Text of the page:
This is the fourth day of a dark northeast storm, wind and rain.
Day before yesterday was my birthday.
I have now entered on my 6oth year.
Every day of the storm,
protected by overshoes and a waterproof blanket,
I regularly come down to the pond,
and ensconce myself under the lee of the great oak;
I am here now writing these lines.
The dark smoke-colored clouds roll in furious silence athwart the sky;
the soft green leaves dangle all round me;
the wind steadily keeps up its hoarse, soothing music over my head —
Nature's mighty whisper.
Seated here in solitude I have been musing over my life —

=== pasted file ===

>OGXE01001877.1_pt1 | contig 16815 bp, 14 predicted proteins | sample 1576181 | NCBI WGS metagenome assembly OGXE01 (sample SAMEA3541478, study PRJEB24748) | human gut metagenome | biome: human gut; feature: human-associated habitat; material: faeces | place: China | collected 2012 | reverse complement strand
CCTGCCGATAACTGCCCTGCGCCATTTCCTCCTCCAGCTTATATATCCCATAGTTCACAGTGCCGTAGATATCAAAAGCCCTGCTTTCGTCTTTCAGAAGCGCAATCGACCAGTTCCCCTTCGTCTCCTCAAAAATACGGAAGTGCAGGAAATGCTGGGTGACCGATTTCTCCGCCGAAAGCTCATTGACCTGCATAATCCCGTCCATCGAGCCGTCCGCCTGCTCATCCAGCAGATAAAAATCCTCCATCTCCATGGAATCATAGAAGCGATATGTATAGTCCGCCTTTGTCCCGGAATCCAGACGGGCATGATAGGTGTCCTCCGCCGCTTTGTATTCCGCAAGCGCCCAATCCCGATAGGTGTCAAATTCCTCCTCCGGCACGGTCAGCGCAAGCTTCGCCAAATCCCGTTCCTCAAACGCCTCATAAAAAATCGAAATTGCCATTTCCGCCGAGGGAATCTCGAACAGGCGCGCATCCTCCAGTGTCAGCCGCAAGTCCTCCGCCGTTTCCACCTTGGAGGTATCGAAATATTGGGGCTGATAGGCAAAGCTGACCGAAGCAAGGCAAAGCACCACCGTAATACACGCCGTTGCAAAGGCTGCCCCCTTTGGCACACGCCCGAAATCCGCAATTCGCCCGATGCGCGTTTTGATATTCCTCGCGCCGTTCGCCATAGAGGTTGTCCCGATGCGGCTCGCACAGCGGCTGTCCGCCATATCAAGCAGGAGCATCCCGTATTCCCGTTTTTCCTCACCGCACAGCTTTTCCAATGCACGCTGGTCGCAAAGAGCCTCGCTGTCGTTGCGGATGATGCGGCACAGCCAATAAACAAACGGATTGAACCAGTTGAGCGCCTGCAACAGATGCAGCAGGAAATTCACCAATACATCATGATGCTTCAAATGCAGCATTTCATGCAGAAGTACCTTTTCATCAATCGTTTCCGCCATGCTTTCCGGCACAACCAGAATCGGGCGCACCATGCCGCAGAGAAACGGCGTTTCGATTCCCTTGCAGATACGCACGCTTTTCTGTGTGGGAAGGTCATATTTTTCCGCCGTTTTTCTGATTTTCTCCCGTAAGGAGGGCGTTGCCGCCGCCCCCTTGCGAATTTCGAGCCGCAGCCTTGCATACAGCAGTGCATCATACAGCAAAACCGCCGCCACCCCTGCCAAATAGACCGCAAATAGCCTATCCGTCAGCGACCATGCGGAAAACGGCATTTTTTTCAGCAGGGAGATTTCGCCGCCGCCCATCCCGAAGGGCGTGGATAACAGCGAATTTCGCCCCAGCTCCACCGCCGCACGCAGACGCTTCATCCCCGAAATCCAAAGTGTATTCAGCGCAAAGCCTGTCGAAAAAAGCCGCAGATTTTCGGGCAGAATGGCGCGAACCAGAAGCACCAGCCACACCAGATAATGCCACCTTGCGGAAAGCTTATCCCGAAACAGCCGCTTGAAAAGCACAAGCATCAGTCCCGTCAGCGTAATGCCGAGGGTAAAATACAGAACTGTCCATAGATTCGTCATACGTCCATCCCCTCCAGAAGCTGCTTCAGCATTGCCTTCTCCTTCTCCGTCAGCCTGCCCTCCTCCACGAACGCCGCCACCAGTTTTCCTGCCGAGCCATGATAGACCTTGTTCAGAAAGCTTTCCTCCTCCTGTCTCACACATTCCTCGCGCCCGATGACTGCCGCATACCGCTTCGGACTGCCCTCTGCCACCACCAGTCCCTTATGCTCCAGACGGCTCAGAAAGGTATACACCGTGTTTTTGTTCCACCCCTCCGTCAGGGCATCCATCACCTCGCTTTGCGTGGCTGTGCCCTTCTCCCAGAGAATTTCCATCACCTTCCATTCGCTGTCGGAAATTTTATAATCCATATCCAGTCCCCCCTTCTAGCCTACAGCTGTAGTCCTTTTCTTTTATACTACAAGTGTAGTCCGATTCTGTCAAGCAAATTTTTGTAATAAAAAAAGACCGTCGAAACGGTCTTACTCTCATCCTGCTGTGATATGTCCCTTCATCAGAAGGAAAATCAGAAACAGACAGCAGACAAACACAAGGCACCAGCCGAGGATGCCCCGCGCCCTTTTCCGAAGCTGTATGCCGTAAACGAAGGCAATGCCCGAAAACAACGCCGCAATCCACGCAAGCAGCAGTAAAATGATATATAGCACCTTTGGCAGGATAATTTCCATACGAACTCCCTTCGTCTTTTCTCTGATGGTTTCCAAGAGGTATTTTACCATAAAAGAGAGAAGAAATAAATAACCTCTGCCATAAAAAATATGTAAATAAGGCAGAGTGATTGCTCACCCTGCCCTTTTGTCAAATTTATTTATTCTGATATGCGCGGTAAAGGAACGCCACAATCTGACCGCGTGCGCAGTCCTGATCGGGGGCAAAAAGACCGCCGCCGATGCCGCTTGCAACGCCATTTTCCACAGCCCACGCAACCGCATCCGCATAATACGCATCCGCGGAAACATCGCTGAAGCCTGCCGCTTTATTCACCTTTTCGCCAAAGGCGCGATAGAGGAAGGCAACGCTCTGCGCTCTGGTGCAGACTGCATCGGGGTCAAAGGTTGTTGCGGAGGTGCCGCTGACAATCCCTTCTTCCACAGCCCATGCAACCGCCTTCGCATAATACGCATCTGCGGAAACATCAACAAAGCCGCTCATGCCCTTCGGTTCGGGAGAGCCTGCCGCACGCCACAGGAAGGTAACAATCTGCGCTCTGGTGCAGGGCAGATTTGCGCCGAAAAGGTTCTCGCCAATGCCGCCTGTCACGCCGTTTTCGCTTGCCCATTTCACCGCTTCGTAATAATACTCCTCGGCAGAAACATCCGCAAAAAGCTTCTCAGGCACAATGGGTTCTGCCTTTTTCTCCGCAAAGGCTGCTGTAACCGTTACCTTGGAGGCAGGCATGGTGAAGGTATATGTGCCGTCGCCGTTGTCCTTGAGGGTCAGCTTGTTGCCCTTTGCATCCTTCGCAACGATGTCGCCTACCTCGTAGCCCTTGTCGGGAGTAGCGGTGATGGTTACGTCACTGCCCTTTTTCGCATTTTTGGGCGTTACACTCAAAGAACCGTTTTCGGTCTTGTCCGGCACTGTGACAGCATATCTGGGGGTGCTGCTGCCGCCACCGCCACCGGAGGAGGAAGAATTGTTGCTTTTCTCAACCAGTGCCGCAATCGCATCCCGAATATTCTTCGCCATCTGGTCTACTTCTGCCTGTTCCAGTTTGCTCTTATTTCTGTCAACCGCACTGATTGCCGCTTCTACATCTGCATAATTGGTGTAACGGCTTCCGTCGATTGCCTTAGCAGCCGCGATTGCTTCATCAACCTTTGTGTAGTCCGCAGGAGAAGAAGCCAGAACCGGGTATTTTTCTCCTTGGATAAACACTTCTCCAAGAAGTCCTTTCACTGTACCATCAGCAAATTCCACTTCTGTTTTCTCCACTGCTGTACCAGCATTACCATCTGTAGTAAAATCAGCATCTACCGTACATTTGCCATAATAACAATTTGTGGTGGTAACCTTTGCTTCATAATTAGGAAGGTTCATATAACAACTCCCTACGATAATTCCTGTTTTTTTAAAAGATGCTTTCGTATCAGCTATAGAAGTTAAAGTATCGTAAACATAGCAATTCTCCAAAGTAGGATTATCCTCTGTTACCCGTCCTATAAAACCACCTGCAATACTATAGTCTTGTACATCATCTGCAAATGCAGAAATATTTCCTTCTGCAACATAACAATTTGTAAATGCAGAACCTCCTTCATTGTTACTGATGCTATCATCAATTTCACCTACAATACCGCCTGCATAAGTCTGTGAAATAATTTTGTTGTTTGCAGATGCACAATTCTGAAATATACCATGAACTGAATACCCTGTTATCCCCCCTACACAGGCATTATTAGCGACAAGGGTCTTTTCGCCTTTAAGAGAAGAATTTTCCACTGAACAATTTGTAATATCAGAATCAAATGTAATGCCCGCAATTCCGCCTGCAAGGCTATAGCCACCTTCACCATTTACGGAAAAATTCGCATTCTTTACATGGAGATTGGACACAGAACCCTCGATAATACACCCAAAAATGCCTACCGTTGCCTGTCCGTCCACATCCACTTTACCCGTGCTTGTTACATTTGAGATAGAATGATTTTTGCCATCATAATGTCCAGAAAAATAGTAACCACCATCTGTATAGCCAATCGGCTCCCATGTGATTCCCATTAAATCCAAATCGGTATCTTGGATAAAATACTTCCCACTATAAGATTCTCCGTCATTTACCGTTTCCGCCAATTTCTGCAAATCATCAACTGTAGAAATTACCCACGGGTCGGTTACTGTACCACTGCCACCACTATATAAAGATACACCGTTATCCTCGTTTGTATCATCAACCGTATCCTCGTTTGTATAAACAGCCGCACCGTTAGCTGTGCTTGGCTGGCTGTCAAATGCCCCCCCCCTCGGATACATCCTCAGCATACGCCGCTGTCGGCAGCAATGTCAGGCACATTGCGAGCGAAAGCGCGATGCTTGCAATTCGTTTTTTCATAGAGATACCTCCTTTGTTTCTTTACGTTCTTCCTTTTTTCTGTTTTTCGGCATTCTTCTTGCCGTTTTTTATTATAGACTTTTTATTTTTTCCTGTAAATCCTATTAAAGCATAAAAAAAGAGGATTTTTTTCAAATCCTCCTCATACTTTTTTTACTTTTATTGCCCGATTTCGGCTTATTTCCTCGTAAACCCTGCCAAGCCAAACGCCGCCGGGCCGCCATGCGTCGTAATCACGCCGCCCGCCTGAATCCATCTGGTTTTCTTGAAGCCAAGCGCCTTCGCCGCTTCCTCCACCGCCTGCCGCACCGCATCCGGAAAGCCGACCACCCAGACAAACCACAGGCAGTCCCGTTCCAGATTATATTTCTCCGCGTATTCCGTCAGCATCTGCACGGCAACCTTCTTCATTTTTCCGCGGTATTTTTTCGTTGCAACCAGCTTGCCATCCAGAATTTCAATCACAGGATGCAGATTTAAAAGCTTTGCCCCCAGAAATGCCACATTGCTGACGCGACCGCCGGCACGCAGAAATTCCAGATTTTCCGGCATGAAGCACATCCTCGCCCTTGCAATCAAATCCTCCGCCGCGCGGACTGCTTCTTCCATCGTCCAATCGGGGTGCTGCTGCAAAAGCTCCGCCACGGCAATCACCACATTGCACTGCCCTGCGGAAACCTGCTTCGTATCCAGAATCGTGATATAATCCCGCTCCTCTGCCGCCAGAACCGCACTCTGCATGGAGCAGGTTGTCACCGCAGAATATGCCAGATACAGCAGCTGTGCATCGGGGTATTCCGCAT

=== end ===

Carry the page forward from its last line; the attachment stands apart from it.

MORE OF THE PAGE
as links of a chain,
neither sadly nor cheerily,
today here under the oak,
in the rain,
in an unusually matter-of-fact spirit.
But my great oak—
sturdy, vital, green —
five feet thick at the butt;
I sit a great deal near or under him.
Then the tulip tree near by—
the Apollo of the woods —
tall and graceful,
yet robust and sinewy,
inimitable in hang of foliage and throwing-out of limb;
as if the beauteous,
leafy creature could walk,
if it only would.
(I had a sort of dream-trance the other day,
in which I saw my favorite trees step out and promenade up,
down and around,
very curiously —
with a whisper from one,
leaning down as he passed me,
"We do all this on the present occasion,
just for you.")